German Giant Würth Group Offers Markforged 3D Printing Services

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Würth Industry of North America (WINA) has announced that it will distribute Markforged 3D printing products to its customers throughout the general manufacturing, oil & gas, heavy equipment and transportation markets. The agreement further secures the place of Markforged within the general manufacturing segment, as well as introduces a large German company to the additive manufacturing (AM) sector. 

WINA is the North American subsidiary of the Würth Group, one of Germany’s largest private companies, with annual revenues of €14.27 billion in 2019, over 78,000 employees and over 400 companies in 86 countries. The group is a wholesaler of a variety of products ranging from fasteners, safety equipment and maintenance repair and operational items to chemicals, electronic and electromechanical components, inventory management, storage and retrieval systems. WINA itself is valued by the group at $1 billion. 

From left to right, Dan Hill, Chief Executive Officer for Würth Industry North America and Greg Mark, CEO and founder of Markforged. Image courtesy of Würth Industry North America.

Through the partnership, Würth will provide metal and composite 3D printing services and parts, as well as digital Kanban solutions for inventory management. In the case of the former, WINA will use such Markforged technologies as its bound metal deposition and Continuous Filament Fabrication for 3D printing metal parts and polymer parts reinforced with materials such as carbon fiber, fiberglass and Kevlar. 

As for the latter, Würth provides its CPS KANBAN service brand to manage warehouse and production operations using patented bins and RFID technology. Markforged 3D printing technology will be integrated such that customers can reduce their physical inventory.

Dan Hill, chief executive officer for Würth Industry North America, put it this way: “By integrating Markforged 3D Printing technology with our existing kanban programs, we are able to offer quicker time to market and lower inventory costs. We’re able to cut out the sourcing, purchasing, and transportation costs and deliver the value directly to the customer.”

The Würth Group’s CPS KANBAN system. Image courtesy of Würth Group.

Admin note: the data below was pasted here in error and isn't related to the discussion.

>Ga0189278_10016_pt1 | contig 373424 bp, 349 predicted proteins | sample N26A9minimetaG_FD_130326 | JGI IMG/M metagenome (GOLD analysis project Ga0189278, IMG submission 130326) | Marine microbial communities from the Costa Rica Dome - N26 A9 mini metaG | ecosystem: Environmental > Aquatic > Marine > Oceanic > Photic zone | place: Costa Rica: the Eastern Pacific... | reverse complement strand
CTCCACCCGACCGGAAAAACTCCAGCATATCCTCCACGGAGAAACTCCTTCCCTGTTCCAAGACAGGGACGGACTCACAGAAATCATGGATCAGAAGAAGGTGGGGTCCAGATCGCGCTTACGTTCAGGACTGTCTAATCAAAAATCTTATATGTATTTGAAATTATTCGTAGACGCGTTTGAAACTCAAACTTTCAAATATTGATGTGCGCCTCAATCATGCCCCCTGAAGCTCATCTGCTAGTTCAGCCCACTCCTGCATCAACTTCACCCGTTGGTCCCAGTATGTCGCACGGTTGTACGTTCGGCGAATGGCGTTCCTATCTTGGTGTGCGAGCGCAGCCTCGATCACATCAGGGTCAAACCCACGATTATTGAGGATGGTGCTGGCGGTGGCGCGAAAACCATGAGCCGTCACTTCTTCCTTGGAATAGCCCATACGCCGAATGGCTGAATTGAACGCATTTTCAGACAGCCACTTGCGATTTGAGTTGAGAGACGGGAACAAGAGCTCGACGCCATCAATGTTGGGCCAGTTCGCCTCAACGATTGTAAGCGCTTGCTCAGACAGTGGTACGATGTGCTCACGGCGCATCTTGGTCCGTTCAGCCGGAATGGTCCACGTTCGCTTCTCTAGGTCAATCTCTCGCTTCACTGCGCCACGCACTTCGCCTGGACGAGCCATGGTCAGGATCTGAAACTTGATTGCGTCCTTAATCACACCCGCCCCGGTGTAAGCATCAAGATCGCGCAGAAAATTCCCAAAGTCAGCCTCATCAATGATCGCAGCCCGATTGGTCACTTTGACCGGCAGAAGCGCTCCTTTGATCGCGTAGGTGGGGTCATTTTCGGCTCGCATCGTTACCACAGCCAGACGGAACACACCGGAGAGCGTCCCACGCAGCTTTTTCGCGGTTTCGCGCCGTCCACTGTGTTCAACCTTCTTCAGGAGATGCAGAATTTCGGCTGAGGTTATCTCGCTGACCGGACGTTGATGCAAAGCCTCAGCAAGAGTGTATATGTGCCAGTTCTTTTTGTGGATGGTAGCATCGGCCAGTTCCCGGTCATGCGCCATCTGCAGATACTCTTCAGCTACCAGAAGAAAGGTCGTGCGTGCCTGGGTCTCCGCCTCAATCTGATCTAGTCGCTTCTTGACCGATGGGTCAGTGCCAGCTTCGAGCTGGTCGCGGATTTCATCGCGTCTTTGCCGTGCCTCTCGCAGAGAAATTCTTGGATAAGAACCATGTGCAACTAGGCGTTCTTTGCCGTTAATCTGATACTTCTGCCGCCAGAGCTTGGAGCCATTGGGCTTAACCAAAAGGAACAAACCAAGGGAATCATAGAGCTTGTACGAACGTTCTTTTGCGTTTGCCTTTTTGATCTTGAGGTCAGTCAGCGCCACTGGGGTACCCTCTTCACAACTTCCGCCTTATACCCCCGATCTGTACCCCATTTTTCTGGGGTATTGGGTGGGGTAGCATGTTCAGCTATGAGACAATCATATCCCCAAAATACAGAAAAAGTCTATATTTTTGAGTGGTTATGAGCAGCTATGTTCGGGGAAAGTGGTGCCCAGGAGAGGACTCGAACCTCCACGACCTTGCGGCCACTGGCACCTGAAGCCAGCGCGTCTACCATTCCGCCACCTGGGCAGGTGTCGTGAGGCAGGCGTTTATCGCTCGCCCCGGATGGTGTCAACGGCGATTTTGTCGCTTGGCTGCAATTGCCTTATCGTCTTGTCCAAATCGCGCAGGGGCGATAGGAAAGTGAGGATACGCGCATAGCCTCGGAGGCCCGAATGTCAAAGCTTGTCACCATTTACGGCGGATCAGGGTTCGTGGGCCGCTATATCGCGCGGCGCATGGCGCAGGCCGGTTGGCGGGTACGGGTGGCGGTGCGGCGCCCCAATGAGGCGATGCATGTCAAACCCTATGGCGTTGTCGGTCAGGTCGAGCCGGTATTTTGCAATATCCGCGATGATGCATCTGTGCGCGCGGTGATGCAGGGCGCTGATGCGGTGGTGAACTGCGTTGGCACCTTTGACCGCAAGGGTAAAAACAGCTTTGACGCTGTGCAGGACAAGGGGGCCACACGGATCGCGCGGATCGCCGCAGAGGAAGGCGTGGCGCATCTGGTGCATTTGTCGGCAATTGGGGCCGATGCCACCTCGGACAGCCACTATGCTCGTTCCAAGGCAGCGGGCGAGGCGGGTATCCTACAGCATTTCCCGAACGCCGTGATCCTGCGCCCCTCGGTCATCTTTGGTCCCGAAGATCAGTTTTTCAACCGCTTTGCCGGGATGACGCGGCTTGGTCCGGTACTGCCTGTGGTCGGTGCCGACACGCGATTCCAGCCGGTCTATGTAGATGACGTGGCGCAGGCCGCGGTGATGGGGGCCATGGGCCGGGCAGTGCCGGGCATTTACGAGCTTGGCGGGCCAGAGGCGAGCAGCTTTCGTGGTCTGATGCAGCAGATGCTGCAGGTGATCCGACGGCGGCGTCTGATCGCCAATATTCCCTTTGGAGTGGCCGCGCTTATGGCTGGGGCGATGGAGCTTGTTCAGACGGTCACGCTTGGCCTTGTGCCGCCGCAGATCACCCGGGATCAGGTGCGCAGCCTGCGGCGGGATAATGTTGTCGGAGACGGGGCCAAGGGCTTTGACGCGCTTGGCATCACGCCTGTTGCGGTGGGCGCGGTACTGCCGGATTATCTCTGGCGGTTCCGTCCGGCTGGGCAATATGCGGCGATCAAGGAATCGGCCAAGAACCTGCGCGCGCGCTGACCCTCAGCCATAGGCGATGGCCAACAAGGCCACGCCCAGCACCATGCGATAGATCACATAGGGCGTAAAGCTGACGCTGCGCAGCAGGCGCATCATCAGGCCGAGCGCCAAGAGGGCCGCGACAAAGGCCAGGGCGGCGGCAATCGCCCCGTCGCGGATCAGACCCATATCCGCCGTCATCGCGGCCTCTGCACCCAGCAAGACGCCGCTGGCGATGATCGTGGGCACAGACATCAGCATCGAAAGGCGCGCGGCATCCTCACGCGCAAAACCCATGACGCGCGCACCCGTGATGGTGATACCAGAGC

The partnership is a significant one for understanding the growth and direction of AM in the general industry and tooling segment, as well as the other markets that Würth serves. SmarTech Analysis projects that AM for this sector will result in $5.48 billion in total revenue by 2029 due to the number of large companies like Würth understanding the opportunities the technology presents for general industry and tooling businesses.

The services sub-segment is a particularly interesting one to watch. As mentioned in our recent story on SmarTech’s general industry and tooling report, a number of unique companies are now involved in providing 3D printing services, beyond your household names (Materialise, Stratasys, 3D Systems, etc.). Sandvik, Parmatech, Kennametal, Phoenix Contact, GKN Additive and SMS Group all have specialty offerings. Whereas Sandvik and Kennametal are focused on 3D printing with their own metal powders, GKN and Parmatech are offering HP’s Metal Jet. GKN also provides copper 3D printing services, alongside other metal powder bed fusion printing technologies. Phoenix Contact and SMS Group have their own specialized services. Now, the Würth Group is providing bound metal deposition and composite 3D printing, two very different technologies. 

Given its size and established role in this space, Würth may play an important role in broader adoption of AM within general industry and tooling, which will also bleed into other verticals in which the company operates. For instance, it has worked with a wide range of motorsports teams in a variety of series, including Formula One, Formula E, DTM, NASCAR and V8 Supercars. Motorsports is both an area where 3D printing thrives, due to its ability to produce small numbers of specialty, high-performance parts, and an area in which Markforged has a great deal of experience, given founder Greg Mark’s prior history in the industry. 

While the group will continue its work in the still profitable oil and gas segment, current disruptions in oil prices indicate that Würth’s moves to invest in solar energy will become increasingly valuable. In 2006, it opened a plant dedicated to new types of solar cells that use copper, indium and selenium instead of silicon. It will be interesting to see how Markforged 3D printing technology, including pure copper 3D printing, will be utilized in these sectors, as well. 

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